“This victory is for Egypt,” Kenya’s The Nation newspaper quoted Zamalek coach and Africa’s most capped player, Hossam Hassan, as saying.
“We just played our best and concentrated on the game on the pitch. We pray and hope that things will be back to normal when we play in the return match at home,” Hassan said.
Zamalek scored its victory at the very moment that Al Ahly soccer fans emerged as one of the most significant forces in four days of protests that have already forced Mubarak to dismiss his government.
To be sure, large numbers of Zamalek fans went shoulder-to-shoulder on Egyptian streets with their Ahly rivals, demanding the departure of Mubarak as well as forming neighbourhood watch groups to guard against looters and thugs. Whether the bonding on the embattled streets of Egypt has a long-term effect on relations between the two clubs remains to be seen.
The dichotomy of Zamalek playing while much of Egypt battled to seal the country’s future is however more likely to ultimately fuel the two clubs’ century old feud.
The feud amounts to social and political warfare. Their vicious derbies on and off the pitch have caused death, destruction and in at least one case in the early 70s, the entire league to be cancelled. At stake is far more than pride; theirs is a struggle about nationalism, class and escapism. The rivalry was one reason the Egyptian Football Federation on Thursday cancelled all matches.
So deep-seated is their rivalry that the government insists that matches be played on neutral ground with foreign referees flown in to manage the game. Hundreds of black-clad riot police, soldiers and plain clothes security personnel, worried about what the teams’ ultras, particularly those of Al Ahly, may have in store, surround the stadium on game day. Routes to and from stadiums are strictly managed so that opposing fans don’t come into contact with one another before or after the match.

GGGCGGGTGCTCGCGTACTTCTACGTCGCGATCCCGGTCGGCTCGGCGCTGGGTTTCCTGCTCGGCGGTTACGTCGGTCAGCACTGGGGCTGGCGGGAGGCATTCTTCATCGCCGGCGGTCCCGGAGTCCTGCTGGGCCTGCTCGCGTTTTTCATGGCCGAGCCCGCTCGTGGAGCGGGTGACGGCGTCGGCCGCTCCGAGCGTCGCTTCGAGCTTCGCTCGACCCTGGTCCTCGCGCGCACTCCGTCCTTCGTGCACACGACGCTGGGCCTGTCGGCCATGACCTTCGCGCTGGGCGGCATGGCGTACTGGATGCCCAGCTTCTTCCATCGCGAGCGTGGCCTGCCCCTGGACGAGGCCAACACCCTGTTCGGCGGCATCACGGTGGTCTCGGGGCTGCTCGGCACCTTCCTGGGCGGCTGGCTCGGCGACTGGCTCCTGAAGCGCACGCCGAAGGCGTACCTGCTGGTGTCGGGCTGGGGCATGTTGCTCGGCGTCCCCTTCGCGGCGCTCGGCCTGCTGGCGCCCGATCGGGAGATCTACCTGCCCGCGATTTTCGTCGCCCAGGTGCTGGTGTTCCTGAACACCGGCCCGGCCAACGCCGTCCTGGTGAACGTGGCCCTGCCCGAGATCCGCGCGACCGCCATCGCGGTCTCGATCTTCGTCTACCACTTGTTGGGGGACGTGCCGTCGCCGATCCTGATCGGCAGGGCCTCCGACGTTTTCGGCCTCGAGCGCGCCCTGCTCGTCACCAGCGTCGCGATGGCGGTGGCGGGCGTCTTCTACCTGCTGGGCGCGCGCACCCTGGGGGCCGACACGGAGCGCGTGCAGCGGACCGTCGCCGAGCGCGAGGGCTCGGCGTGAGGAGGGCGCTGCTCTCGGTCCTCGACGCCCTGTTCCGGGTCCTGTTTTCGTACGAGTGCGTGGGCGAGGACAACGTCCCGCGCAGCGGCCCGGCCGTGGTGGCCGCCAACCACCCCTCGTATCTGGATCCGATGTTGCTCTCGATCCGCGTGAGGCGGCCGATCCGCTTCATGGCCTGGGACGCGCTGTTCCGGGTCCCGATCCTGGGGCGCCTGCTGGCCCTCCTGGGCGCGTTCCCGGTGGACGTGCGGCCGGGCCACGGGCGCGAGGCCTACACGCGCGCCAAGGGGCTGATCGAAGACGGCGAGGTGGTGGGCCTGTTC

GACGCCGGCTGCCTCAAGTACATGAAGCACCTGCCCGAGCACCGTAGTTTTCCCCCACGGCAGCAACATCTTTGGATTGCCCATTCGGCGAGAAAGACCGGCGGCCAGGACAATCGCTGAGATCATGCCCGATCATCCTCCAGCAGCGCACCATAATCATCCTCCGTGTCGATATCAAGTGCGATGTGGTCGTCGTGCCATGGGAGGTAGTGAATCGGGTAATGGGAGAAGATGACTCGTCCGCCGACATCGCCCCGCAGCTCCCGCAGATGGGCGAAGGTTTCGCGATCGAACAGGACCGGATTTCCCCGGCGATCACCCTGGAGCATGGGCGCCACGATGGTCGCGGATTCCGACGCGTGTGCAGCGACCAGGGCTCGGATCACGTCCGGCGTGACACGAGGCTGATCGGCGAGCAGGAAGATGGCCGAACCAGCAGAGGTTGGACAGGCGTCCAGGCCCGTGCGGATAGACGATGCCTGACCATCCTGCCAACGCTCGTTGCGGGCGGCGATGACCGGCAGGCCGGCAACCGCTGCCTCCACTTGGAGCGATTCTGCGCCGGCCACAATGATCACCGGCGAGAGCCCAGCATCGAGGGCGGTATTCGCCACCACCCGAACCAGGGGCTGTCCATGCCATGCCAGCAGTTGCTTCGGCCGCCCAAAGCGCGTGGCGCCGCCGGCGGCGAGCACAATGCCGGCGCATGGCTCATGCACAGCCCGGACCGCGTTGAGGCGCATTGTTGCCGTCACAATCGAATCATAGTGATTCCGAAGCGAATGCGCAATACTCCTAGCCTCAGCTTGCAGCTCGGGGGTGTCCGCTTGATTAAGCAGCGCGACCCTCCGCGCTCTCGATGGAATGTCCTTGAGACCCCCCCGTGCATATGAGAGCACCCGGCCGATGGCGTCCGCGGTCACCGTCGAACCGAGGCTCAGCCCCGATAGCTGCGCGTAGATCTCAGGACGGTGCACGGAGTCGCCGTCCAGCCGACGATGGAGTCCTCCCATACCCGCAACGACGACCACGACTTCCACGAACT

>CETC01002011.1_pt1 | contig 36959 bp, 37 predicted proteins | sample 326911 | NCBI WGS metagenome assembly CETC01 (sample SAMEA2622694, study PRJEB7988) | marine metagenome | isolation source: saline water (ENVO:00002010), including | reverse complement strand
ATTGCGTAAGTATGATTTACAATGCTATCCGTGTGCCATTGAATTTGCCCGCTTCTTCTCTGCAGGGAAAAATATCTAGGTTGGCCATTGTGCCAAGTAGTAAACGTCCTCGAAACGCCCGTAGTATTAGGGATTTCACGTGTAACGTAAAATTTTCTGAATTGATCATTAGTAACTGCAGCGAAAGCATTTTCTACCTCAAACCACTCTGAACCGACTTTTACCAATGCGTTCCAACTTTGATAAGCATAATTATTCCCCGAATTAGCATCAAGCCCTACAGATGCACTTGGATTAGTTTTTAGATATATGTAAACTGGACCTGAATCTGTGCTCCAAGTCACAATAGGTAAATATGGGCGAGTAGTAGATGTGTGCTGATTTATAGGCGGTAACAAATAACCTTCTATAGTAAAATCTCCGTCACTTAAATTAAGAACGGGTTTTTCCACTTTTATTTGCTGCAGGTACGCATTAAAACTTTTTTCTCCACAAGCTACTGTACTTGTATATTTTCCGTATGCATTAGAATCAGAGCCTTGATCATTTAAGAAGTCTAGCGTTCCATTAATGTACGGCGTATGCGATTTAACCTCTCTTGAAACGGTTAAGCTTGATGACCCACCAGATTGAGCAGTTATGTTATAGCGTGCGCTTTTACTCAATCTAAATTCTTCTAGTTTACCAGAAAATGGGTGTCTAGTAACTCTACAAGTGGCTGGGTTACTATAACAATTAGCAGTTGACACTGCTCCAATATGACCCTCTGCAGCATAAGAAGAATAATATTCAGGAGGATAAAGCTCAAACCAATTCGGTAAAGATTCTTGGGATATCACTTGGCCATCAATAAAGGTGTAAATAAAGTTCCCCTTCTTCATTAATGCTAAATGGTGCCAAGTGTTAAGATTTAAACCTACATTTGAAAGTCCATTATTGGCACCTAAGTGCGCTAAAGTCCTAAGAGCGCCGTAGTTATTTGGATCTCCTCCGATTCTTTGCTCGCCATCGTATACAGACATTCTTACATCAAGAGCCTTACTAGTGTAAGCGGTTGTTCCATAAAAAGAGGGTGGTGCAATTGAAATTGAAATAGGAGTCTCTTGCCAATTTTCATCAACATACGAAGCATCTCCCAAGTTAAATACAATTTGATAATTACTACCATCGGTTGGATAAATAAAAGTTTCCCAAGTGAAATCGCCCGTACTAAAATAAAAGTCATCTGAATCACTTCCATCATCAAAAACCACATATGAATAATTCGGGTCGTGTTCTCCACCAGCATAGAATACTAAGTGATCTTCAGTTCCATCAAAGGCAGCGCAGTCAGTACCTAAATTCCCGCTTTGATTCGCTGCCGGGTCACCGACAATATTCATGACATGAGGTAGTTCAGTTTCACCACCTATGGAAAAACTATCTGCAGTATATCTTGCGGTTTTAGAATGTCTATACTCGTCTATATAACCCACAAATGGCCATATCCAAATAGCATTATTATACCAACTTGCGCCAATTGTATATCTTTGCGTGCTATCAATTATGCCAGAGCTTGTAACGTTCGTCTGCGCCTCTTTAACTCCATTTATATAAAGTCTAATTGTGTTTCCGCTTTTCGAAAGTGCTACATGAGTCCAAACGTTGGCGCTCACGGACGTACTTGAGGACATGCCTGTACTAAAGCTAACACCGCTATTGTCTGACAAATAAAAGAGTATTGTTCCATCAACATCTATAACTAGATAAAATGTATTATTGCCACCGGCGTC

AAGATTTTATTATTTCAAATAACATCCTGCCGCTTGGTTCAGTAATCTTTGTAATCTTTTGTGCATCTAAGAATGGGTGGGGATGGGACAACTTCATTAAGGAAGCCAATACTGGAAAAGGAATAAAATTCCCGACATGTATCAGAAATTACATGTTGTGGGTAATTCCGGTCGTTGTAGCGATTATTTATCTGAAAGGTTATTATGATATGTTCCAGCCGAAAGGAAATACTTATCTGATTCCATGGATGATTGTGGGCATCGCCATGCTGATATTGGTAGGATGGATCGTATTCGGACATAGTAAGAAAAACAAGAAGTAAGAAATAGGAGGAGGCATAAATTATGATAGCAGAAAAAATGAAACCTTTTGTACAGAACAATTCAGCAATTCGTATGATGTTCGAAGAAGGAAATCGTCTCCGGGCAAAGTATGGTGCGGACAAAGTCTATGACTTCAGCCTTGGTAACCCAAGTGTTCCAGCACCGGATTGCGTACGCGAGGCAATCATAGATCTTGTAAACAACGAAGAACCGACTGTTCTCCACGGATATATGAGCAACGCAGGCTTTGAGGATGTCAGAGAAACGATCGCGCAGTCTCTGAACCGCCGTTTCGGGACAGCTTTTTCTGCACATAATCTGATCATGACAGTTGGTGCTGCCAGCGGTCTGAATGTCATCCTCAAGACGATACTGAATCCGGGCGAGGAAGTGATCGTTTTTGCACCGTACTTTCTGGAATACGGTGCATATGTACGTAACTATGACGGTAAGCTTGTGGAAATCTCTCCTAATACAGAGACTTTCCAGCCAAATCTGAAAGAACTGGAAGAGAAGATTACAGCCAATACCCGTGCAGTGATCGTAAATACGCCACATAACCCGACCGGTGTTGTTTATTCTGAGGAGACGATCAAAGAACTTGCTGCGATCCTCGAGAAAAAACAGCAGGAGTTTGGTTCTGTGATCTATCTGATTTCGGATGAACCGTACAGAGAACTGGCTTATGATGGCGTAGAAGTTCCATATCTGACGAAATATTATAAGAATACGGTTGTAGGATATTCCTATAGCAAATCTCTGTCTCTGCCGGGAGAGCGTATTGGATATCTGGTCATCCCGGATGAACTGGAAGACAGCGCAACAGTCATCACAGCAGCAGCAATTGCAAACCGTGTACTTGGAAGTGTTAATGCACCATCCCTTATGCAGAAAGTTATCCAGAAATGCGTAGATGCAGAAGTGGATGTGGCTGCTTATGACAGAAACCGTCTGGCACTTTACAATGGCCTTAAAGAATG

The roots of their rivalry pre-date the revolution to when Britain ruled Egypt and soccer was regarded as the colonial power’s only popular cultural import. Founded more than a hundred years ago as an Egyptians only meeting place for opponents of Britain’s colonial rule, Al Ahly, which means The National, was a nationalistic rallying ground for average Egyptians. Its players still wear the red colors of the pre-colonial Egyptian flag.
Dressed in white, Zamalek, which originally was named Al Mohtalet or The Mix and then Farouk in honour of the than hated Egyptian monarch, was the club of the British colonial administrators and military brass as well as the Cairo upper class.
Independence did little to resolve the feud. El Ahly republicans represented the faithful, the poor and the nationalist. They battled Zamalek’s conservative royalists and bourgeois middle class and still do.
“Zamalek is the biggest political party in Egypt. We see the injustice of the football federation and the government against whatever once belonged to the king,” said Zamalek board member Hassan Ibrahim last year, discussing his club’s feud with Al Ahly.
“The federation and the government see Zamalek as the enemy. Zamalek represents the people who express their anger against the system. We view Ahly as the representative of corruption in Egypt.”